A common problem at my company is versioning. We follow a versioning system formatted very similar to semantic versioning (but not by definition). Our current versioning is not only used by development, but also by marketing/sales in their release notes, advertising, etc. Often times, there are conflicts as to what the versioning should be. What the development team defines as a major change (non-backwards compatible api change) is often not considered a "major" change by marketing. Other times, marketing will push to increment the major because their is a significant customer workflow change, but from a development perspective, the change is very insignificant (often times just an application code patch).

I am pushing heavily to separate our versioning into two distinct systems, a business versioning and a technical versioning system. This would allow both teams to define their own rules for versioning that best suites their needs. While the feedback in general is positive, some of the concerns are the confusion that this will cause, in our cross team communication and ticketing systems.

What are some of the complications of having two versioning systems? What are some of the benefits of a separation? What kind of impact will this have on the teams and the company as a whole?

  • Isn't using a different scheme for each a viable alternative option to disambiguate business and software versions ?
    – Tensibai
    Oct 17, 2017 at 15:31
  • Correct. That is what I'm referring to. The push back however is that there will be confusion between teams when referring to different versions in cross team communications such as documentation, feature requests, etc.
    – Preston Martin
    Oct 17, 2017 at 15:38
  • There's no reason, let the marketing have a fancy prefix for their taste and keep the actual version after, for Soft 2.3.5, business version 2k17-2.3.5 should do, business could then upgrade to 2k18-2.3.6 for the case you were talking about without impacting the semver of the software.
    – Tensibai
    Oct 17, 2017 at 16:04
  • Your software isn't a library or API of some sort, right, but a GUI application? Oct 20, 2017 at 6:34
  • @XiongChiamiov Our products are an assortment of web and desktop applications. Some of them also utilize or include a library/API that would be versioned as well.
    – Preston Martin
    Oct 20, 2017 at 16:54

2 Answers 2


It seems to me that your customers should be dictating the versioning. Both teams seem to be heading towards the same thing but only partially understanding the customer impact. For development, when they significantly re-architect components, there is risk because this could corrupt data or leave core features in a malfunctioning state - this should be reflected by a major version number change.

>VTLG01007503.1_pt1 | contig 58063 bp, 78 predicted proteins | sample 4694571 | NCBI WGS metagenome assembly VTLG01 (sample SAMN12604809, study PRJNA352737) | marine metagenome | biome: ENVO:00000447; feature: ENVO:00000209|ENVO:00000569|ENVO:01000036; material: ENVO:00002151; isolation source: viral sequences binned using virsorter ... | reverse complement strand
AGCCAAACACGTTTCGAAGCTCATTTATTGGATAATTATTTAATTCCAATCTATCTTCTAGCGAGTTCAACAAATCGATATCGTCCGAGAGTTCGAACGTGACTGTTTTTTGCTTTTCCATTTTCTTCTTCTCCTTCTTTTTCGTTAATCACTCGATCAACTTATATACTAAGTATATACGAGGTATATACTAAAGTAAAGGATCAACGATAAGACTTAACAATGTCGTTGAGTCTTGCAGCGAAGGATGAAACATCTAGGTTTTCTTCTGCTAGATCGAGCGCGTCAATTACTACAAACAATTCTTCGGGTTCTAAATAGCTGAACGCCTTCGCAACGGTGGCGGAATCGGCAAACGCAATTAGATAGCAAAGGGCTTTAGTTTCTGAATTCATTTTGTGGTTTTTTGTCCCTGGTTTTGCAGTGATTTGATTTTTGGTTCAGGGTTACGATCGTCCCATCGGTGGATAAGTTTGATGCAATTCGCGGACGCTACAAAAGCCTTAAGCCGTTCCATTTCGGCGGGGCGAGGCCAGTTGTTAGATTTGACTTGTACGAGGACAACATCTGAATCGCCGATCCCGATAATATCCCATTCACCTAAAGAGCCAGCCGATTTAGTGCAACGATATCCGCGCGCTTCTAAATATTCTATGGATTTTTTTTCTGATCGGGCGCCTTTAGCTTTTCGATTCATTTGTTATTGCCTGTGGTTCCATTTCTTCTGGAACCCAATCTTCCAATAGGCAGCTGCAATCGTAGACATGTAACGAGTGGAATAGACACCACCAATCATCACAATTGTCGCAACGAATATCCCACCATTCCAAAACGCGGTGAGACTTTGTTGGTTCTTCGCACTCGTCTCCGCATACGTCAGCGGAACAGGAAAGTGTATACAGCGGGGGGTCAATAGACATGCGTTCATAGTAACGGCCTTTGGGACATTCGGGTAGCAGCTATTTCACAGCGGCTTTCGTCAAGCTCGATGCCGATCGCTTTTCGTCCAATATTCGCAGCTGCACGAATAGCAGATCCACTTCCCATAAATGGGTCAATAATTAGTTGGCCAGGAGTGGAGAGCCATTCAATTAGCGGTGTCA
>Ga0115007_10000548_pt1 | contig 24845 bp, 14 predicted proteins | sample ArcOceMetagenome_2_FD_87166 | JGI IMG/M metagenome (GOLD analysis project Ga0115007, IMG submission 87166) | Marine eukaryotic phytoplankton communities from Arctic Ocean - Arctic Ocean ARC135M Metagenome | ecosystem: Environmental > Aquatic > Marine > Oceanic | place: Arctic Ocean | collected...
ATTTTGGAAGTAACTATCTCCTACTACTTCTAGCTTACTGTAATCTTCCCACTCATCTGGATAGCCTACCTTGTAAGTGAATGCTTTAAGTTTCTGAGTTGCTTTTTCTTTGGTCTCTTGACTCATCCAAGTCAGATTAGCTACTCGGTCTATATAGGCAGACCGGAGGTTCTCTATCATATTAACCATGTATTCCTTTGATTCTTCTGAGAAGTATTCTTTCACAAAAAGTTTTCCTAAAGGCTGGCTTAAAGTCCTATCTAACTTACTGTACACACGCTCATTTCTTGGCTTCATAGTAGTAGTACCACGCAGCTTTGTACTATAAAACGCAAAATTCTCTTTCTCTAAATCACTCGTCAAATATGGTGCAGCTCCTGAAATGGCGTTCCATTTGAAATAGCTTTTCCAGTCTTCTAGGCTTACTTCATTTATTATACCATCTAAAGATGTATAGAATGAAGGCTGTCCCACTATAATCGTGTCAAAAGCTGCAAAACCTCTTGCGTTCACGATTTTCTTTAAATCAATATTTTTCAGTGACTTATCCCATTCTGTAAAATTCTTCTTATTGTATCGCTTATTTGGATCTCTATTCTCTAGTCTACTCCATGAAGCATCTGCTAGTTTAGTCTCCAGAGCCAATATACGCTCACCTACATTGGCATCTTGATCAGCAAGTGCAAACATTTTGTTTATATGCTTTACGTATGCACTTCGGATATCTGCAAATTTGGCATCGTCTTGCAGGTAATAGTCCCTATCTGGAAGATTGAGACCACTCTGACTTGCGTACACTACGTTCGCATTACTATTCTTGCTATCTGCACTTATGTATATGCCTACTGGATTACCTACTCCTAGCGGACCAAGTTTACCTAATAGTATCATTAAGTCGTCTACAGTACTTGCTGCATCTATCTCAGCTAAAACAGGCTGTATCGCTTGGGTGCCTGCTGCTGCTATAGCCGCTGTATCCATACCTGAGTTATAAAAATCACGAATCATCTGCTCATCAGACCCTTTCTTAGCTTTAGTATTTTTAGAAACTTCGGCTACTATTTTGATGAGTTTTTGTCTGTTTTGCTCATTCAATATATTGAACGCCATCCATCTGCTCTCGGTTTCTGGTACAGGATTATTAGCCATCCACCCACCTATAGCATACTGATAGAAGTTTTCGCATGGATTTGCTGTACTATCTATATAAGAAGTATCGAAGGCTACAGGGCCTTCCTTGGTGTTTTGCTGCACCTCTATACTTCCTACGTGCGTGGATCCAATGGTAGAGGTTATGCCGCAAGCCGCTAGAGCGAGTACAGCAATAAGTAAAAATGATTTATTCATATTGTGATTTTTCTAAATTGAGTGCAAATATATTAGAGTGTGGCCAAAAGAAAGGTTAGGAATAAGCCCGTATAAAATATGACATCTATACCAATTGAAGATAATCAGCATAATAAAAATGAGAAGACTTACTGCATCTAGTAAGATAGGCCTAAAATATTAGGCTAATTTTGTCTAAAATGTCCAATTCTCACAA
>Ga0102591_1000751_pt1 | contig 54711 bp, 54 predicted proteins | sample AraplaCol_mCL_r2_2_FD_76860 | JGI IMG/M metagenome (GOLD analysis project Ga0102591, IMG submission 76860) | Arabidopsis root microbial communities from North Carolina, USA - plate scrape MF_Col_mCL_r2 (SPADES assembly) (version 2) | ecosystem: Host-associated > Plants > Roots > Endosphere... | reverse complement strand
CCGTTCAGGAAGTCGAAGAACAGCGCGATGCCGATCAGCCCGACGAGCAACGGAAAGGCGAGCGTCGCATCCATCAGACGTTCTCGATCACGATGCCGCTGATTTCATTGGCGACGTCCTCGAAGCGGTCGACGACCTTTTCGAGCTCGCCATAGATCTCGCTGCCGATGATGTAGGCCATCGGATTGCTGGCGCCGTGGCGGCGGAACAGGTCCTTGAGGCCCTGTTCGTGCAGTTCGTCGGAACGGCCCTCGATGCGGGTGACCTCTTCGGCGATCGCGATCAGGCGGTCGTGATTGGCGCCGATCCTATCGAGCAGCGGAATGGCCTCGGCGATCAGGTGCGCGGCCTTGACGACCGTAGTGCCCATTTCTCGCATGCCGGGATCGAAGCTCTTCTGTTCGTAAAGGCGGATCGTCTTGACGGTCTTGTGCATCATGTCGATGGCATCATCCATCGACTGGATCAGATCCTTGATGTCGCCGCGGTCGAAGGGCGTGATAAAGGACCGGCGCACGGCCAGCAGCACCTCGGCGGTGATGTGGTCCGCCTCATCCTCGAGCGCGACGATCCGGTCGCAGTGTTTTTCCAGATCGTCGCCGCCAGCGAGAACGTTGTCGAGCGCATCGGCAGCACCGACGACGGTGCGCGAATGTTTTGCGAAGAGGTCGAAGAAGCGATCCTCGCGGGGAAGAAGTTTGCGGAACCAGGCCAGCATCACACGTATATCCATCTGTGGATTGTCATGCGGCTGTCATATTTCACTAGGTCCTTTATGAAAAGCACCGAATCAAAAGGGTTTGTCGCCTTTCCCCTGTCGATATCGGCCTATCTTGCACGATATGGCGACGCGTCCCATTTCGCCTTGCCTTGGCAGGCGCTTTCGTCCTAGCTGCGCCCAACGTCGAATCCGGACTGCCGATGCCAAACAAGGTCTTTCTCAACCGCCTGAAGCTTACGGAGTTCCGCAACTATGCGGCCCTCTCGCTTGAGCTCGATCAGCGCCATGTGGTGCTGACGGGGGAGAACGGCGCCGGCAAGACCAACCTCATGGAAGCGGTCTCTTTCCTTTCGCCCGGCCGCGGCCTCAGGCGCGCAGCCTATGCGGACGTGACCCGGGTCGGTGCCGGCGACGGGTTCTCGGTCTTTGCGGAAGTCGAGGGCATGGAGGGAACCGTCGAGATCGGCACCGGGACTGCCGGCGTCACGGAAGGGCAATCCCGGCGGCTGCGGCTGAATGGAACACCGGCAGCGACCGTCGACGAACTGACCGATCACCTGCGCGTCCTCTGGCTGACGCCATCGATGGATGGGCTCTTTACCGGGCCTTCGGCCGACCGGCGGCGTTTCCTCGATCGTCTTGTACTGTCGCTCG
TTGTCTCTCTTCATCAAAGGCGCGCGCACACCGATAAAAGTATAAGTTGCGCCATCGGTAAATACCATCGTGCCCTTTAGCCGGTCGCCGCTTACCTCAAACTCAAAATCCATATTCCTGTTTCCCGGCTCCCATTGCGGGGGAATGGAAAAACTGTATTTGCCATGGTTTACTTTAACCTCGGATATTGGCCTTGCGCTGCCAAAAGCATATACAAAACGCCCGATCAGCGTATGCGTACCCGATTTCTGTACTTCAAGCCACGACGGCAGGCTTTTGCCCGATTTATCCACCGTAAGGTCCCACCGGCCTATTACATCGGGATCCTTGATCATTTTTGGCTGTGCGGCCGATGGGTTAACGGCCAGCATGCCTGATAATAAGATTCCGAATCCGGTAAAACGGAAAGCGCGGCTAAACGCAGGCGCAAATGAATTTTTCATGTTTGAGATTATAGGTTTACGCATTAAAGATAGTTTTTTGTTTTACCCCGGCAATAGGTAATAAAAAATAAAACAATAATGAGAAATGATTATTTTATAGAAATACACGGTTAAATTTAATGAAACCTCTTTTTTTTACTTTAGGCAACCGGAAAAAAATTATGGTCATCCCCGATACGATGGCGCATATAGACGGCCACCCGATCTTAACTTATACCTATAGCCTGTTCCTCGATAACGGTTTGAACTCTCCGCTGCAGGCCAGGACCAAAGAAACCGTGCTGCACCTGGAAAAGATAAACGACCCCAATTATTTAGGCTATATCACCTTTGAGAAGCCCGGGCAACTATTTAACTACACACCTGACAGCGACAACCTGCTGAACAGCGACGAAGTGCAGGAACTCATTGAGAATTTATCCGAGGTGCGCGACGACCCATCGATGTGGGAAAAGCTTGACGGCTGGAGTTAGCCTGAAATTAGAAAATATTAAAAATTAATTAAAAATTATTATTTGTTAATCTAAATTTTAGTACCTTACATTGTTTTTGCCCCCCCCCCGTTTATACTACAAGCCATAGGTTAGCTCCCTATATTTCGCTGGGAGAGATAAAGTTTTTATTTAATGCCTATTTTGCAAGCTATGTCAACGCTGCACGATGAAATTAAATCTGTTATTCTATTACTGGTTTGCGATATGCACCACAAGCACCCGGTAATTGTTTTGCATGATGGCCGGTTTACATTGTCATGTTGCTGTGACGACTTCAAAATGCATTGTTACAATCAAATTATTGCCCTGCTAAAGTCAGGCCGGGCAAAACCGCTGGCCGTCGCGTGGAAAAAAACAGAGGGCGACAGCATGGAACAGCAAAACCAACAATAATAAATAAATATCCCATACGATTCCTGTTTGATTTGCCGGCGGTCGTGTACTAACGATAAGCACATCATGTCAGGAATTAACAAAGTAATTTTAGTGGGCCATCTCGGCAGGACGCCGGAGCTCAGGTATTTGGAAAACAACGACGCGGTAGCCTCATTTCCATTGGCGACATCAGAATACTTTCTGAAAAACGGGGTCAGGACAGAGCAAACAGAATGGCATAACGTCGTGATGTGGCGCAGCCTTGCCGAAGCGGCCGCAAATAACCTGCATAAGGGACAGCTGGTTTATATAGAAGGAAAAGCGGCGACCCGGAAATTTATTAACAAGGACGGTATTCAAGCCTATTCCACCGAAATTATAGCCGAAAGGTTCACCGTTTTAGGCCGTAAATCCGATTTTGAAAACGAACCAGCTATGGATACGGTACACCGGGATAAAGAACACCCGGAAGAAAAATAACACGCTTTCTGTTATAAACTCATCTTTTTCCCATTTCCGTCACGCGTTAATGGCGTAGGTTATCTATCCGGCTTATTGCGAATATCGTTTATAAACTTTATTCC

This doesn't mean much to marketing - everything looks the same, so why would the customer notice this change? No need to reflect this as a major change... unless you are a developer, in which case you risk a huge amount support interactions over those bugs.

Similarly marketing is looking at the user interface with the assumption that with a significant overhaul to the GUI, customers might get lost or hate the new user interface. This could lead to significant support interactions helping customer navigate the new UX, so should be reflected as a major version number change to the customer. There is a lot of risks there... Unless you are developer. Then this is purely cosmetic. Everything is still functioning the same on the back end.

So it seems you need to decide what it is that you feel version numbering is for.

  • Are version numbers used to signal risk to customers?
  • What source control system are you using
  • Does Development even need version numbers at all or are commit IDs sufficient?
  • Does Development plan features against version numbering for the purposes of setting deadlines?

Depending on the answers, it might be ideal to use a single version numbering system led by marketing - but marketing will need to do a better job of understanding the risks of under-the-hood changes. If this is needed as a designator for setting deadlines for change integrations, then two version numbering systems might be approperite:

Side note: git tags would be great for any version numbering scheme you have mentioned.


In my opinion the software version should not be updated if the documentation changes, while the software itself does not change.

I do not prefer to use different versioning for technical documentation and software as the docs are related to a certain software version. Different versioning will result in confusion.

In conclusion, one could use the same versioning, but if only the doc is updated one could add metadata, like 1.2.3-20171017. By using metadata one could still see that the doc belongs to version x of the software and one could also see that the doc has been updated.

  • 1
    Updating the doc should be a patch increase in the software IMHO
    – Tensibai
    Oct 17, 2017 at 16:03

Your Answer

By clicking “Post Your Answer”, you agree to our terms of service and acknowledge that you have read and understand our privacy policy and code of conduct.

Not the answer you're looking for? Browse other questions tagged or ask your own question.